Actual text of the CONCLUSION, from the study you posted and did not read... BMJ... https://bmjopen.bmj.com/content/5/9/e007118

Quote:
What are the clinical implications of our findings? We believe that statins should be prescribed according to the prevailing guidelines. Statins are usually inexpensive and safe, at least in a clinical trial setting, the benefit in terms of mortality or non-fatal cardiovascular outcomes cannot reasonably be challenged.

Something else you might want to educate yourself on regarding the above posts you made... https://www.bmj.com/content/358/bmj.j4171/rr

Quote:
According to Wise, “Five years after the initial trial finished, around one third of the men who were originally assigned pravastatin or placebo were taking statins.” Thus, the majority of people on a statin during the study stopped taking their medication, and to make matters worse, one third of the people that had been on placebo began taking statins after termination of the trial. Hence, any control the investigators had during the 5 year study in which participants were on the drug versus placebo was lost with its termination.

To make matters worse, there was no monitoring of which subjects were on a statin following the termination of the 5 year study. According to Vallejo-Vaz et al, “No later data on the proportion of individuals taking statin therapy were available for the subsequent years of follow-up.” The only thing we can be reasonably certain of is that the majority of all people in the study from both groups were not taking a statin for the final 15 years of the follow-up period. Hence, the follow-up report of outcomes 15 years after the original trial was completed was so flawed as to render its findings uninterpretable.
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Old 09-27-2019, 06:01 AM
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Tragedy struck yesterday. A guy we knew died suddenly from a heart attack. He would have been in his middle 40s. He leaves behind two young kids. His in-laws lived across the street from my parents place and sometimes his kids would come over and play in my parents back yard. He was well to do, being a President and CEO of a local bank.

What ever one things of the cholesterol theory of heart diseases, thought to mention there are several other theories for the cause of heart attacks. Some of these other ideas are known but typically not well addressed.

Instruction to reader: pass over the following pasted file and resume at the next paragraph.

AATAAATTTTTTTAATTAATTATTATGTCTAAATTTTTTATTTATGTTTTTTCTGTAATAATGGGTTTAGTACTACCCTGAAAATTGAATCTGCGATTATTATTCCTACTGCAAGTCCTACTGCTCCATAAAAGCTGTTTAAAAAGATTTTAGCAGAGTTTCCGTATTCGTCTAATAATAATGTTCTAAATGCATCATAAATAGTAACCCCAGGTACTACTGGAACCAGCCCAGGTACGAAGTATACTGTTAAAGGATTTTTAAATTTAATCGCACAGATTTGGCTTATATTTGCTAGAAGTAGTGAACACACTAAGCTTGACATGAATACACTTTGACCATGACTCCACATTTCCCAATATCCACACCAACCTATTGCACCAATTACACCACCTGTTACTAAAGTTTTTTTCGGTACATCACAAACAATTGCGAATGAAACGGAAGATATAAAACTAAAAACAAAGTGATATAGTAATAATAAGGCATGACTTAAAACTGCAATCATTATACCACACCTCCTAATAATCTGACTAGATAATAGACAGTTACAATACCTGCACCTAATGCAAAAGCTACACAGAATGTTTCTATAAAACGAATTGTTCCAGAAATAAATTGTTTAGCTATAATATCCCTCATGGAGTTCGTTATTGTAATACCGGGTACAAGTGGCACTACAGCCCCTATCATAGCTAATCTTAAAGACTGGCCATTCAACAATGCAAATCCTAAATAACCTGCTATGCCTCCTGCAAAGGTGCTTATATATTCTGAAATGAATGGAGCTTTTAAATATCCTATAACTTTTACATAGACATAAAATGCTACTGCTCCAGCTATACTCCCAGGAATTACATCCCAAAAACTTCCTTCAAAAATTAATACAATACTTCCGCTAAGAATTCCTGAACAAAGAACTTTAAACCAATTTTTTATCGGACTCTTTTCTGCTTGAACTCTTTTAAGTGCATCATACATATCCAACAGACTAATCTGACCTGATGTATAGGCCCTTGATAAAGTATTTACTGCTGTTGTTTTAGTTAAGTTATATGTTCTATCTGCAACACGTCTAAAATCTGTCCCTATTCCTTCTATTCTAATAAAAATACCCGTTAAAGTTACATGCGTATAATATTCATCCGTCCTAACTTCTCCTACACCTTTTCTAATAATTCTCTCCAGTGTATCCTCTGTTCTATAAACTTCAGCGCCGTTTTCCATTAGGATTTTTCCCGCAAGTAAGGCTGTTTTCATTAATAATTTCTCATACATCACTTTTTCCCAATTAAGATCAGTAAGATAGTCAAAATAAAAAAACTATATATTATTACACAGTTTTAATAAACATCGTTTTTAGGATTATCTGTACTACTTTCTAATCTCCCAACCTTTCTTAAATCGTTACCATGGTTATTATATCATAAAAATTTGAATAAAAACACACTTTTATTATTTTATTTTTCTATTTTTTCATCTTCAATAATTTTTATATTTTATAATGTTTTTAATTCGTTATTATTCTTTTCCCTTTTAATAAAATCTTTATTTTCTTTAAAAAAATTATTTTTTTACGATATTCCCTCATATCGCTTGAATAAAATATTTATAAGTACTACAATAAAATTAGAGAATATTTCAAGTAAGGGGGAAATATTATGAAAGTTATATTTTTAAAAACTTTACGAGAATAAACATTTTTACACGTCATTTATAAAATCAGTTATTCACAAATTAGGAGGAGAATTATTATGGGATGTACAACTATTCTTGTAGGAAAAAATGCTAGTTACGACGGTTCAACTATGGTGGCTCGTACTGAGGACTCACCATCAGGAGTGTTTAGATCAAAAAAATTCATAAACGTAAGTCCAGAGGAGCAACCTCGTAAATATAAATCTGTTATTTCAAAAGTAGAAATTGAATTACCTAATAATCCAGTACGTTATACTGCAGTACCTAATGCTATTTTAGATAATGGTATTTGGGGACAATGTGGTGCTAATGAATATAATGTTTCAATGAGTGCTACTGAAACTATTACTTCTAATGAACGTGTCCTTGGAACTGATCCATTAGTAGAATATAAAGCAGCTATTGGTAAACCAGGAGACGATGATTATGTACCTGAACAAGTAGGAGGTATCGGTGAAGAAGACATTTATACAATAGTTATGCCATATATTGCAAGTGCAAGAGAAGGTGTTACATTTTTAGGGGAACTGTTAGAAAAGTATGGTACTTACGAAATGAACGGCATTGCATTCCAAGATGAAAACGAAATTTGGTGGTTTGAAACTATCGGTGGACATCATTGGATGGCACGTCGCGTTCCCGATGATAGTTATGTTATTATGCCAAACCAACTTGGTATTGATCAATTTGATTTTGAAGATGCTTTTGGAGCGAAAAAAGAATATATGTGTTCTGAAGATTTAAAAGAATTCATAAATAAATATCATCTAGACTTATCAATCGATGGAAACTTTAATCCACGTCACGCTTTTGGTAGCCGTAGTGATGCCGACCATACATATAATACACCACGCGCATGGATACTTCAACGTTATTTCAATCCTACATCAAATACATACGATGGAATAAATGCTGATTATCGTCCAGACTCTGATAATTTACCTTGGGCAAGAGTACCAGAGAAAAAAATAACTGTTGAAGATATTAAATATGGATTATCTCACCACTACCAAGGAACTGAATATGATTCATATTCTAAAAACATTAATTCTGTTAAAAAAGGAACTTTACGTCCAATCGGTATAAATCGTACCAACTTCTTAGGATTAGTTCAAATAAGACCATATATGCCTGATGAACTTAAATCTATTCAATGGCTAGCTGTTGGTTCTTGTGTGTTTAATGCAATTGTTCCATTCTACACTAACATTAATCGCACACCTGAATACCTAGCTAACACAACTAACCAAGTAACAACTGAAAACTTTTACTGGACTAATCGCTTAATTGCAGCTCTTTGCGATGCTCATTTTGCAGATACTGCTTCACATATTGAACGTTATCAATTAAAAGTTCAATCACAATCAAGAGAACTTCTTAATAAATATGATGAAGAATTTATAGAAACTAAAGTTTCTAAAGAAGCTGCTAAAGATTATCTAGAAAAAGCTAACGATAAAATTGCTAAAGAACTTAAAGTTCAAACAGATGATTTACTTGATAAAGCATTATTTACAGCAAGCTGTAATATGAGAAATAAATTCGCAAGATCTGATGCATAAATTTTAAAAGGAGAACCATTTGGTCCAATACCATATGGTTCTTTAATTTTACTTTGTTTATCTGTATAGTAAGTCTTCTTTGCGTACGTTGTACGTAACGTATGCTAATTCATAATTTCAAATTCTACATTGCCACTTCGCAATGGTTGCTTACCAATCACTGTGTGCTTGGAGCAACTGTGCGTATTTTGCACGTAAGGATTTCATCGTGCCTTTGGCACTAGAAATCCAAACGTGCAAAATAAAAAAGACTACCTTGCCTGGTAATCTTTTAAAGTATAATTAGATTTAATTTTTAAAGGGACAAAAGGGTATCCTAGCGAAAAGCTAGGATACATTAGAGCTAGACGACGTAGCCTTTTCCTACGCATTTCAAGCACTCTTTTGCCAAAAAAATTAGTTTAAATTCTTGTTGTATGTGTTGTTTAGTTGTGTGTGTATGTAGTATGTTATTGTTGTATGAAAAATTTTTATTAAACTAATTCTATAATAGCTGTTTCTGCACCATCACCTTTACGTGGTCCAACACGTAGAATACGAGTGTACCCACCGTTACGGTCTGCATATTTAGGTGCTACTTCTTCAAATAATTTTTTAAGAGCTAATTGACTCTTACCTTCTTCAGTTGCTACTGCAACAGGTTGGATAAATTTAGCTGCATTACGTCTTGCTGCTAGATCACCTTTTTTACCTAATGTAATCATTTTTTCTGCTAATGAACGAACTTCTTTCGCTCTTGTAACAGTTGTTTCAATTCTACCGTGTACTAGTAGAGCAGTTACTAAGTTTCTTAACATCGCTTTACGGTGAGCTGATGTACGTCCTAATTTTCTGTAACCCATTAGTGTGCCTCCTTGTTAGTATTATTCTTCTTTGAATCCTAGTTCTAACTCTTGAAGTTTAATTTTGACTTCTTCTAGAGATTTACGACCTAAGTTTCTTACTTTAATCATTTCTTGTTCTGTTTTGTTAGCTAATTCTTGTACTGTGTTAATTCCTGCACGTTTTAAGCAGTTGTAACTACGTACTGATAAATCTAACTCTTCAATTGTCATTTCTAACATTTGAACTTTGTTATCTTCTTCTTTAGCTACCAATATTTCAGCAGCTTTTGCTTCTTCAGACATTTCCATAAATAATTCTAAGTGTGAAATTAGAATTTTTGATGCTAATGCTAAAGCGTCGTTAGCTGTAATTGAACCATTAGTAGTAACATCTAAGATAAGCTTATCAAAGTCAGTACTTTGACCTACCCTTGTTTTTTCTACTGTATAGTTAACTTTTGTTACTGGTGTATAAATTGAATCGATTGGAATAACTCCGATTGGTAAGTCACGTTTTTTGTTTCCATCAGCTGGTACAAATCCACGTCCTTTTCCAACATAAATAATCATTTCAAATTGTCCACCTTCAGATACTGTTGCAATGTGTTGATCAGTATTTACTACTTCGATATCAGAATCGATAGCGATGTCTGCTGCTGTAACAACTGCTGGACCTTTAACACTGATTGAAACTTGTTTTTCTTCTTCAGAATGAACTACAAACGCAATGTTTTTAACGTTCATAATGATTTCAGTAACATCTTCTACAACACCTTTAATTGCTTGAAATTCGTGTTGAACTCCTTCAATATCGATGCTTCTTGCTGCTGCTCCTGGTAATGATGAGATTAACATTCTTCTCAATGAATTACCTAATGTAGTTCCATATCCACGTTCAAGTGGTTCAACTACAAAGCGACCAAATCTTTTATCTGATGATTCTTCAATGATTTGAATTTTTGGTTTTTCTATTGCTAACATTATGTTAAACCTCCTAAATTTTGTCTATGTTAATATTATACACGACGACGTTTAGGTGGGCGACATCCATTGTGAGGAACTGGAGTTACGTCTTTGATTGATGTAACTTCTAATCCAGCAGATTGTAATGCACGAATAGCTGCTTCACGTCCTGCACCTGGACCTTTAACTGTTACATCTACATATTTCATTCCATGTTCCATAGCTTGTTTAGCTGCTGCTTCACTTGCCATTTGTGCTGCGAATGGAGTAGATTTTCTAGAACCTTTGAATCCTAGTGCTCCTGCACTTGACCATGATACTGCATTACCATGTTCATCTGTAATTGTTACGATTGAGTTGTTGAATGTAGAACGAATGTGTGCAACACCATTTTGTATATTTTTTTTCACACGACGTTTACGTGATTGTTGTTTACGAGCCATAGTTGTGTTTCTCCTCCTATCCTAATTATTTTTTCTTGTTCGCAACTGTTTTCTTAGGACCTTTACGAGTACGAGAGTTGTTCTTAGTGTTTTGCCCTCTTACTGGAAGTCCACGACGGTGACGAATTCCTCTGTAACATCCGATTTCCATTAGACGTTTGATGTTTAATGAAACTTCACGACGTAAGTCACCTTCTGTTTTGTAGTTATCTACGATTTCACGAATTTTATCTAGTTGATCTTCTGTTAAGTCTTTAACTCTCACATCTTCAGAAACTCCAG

* Stress and strain is believed to be leading causes of heart attacks. When possible keep stress levels down. The idea behind stress causing heart disease has to do with the fight or flight system. If one is to be in a fight, to stop excessive blood less the body will make it easier for the blood to clot. A blood clot can lead to a heart attack.

* Taking NSAIDS for an extended period of time can lead to heart attacks. The FDA places warnings on these medications for that issue.

* PPI drugs or also known as heart burn medicines have been found to increase the risk of a heart attack in studies. PPIs can interfere with the bodies ability to utilize nitric oxide.
Best to take PPI's for short periods of time if possible.

* Endothelium dysfunction and low nitric oxide (NO) levels. This heart disease theory won Dr. Louis Ignarro a noble prize in the 90s. NO has many uses in our body. Heart disease is one use. Today it is best known for ED/Viagra and similar medications that increase NO levels. There are over the counter NO supplements that are advertised frequently on TV. The older one gets the less NO the body is able to manufacture.

* Elevated Lipoprotein A. This theory of heart disease is often blamed for causing heart attacks in young people. It's often written about as being a genetic condition. There are no medications for LpA. Some approach lowering LpA with diet and supplements. Some believe this helps prevent heart attacks but I don't believe that has been proven.
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Old 09-27-2019, 04:31 PM
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Originally Posted by Im RIght View Post
That link is not a study of heart attack prevention in people who had no history of heart attacks. It is just a cherry-picked study of studies.
Further, no effort was made to use the studies' primary data to search for bias, only published data was used - data from a dozen trials that "were either fully or partially funded by pharmaceutical companies."
So my question is unanswered.
Regarding the authors I should add their other conclusion, which is that since a.) there are no downsides to statins and since b.) they reduce CVD, then b.) everyone, even the lowest risk persons on earth should take them. I wonder if they got a bonus for that suggestion. Read about it in STATINS FOR EVERYONE? by John D Abramson and Harriet G Rosenberg